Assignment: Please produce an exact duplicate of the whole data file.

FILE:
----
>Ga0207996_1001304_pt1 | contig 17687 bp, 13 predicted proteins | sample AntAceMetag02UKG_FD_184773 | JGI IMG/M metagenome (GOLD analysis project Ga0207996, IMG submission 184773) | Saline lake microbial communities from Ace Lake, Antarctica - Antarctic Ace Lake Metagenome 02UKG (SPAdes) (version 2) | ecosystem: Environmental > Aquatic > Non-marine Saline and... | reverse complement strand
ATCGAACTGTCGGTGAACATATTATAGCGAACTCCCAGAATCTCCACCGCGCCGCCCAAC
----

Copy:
>Ga0207996_1001304_pt1 | contig 17687 bp, 13 predicted proteins | sample AntAceMetag02UKG_FD_184773 | JGI IMG/M metagenome (GOLD analysis project Ga0207996, IMG submission 184773) | Saline lake microbial communities from Ace Lake, Antarctica - Antarctic Ace Lake Metagenome 02UKG (SPAdes) (version 2) | ecosystem: Environmental > Aquatic > Non-marine Saline and... | reverse complement strand
ATCGAACTGTCGGTGAACATATTATAGCGAACTCCCAGAATCTCCACCGCGCCGCCCAAC